Father Higgins recounts everything as if it had happened just the other day.
“Ann said, ‘Oh, Father, you’re too late.’ They were starting to remove the wires from the heart rate monitor. I walked up to the man and said, ‘Oh, he has a brown scapular, an old scapular, on.’ I touched it.
“And all of a sudden there was this beep…beep. Ann said, ‘Father! What are you doing?’ And I said, ‘Nothing!’ — The man was breathing.”
Father Higgins described that right away Anne and another nurse called for help and started to reconnect the wires. Taken by complete surprise, the paramedics’ jaws dropped at what had just happened.
Father Higgins well remembers how next the older gentleman opened his eyes, looked at him and said in an Irish accent, “Father, I’m glad you’re here. I was waiting for you. I want to go to Confession.”
“I was absolutely in shock this happened!” the priest said. “I had no idea this was going to happen.” But his Confession had to wait because “they wheeled him out of there and I gave him a blessing as he went — I had no time for anything else — because they were charging down the hall with him.”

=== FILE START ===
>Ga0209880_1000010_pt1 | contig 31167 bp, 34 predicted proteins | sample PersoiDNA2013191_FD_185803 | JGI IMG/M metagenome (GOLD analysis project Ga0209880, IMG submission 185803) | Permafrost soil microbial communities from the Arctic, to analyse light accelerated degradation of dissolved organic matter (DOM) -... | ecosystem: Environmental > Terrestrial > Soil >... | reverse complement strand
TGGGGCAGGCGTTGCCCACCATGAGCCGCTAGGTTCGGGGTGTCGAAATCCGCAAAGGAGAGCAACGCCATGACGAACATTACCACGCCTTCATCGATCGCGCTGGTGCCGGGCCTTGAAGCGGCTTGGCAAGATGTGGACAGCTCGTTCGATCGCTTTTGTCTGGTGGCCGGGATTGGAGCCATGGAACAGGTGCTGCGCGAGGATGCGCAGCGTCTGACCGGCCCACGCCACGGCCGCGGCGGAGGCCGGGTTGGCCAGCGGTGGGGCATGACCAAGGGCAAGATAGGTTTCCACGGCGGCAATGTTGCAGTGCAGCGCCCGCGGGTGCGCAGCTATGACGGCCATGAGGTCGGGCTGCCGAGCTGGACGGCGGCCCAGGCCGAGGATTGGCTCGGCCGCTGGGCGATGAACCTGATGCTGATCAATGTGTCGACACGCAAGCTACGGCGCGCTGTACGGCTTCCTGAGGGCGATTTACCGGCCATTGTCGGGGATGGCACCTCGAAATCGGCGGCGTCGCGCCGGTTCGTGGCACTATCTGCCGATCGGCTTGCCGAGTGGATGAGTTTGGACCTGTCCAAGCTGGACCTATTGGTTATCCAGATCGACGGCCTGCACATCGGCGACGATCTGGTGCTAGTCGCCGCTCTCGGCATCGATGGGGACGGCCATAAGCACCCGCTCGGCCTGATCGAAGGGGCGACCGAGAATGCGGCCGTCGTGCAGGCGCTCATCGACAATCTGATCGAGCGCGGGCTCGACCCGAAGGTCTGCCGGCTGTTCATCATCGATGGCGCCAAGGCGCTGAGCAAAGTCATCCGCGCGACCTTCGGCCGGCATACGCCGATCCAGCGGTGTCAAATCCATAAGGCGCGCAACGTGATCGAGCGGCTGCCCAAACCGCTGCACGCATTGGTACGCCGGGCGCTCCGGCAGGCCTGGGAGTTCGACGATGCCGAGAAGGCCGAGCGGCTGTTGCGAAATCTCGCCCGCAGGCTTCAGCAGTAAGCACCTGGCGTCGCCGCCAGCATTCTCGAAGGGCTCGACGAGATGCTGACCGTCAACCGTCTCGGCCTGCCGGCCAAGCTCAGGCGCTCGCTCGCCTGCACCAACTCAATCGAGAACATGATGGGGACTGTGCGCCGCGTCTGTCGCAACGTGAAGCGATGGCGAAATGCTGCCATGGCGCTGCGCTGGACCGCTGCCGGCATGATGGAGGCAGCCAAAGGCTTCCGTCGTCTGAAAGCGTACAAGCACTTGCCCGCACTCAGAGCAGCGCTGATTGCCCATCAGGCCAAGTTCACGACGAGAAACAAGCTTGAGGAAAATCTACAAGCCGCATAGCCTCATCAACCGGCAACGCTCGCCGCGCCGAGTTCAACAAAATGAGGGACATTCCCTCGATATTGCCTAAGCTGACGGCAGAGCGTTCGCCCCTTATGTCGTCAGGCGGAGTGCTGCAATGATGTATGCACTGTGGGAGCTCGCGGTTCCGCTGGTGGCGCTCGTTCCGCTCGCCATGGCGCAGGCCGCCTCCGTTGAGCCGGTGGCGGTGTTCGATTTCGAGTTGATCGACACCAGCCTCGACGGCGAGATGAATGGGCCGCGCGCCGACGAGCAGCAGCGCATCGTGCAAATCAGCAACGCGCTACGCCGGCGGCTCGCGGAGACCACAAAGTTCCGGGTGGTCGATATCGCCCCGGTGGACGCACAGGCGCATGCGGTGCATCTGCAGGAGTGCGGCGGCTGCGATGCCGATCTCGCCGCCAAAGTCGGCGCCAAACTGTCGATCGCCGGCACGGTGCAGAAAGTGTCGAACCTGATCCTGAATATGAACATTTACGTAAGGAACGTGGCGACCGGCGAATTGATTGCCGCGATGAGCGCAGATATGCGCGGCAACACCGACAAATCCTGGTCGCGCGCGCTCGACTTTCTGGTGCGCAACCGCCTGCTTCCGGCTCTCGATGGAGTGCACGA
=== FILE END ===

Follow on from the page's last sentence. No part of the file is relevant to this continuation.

The doctor in the ER hurried out of his office, and Father Higgins remembers that he “was annoyed because he had already been making out the death certificate.” He had to rip it up.
A paramedic got the priest a chair. “I just sat there for a second,” Father Higgins said. “I was amazed.” To this day he insists all he did was touch the man’s scapular.
There was yet more amazement to come. Father Higgins described how the Irish gentleman did seek him out for confession a few weeks later. At that time the gentleman related the story of how the doctor later said to him he could not figure out what had happened. And for another great witness, the Irish gentleman said that while he was still in the hospital those paramedic witnesses came to visit him.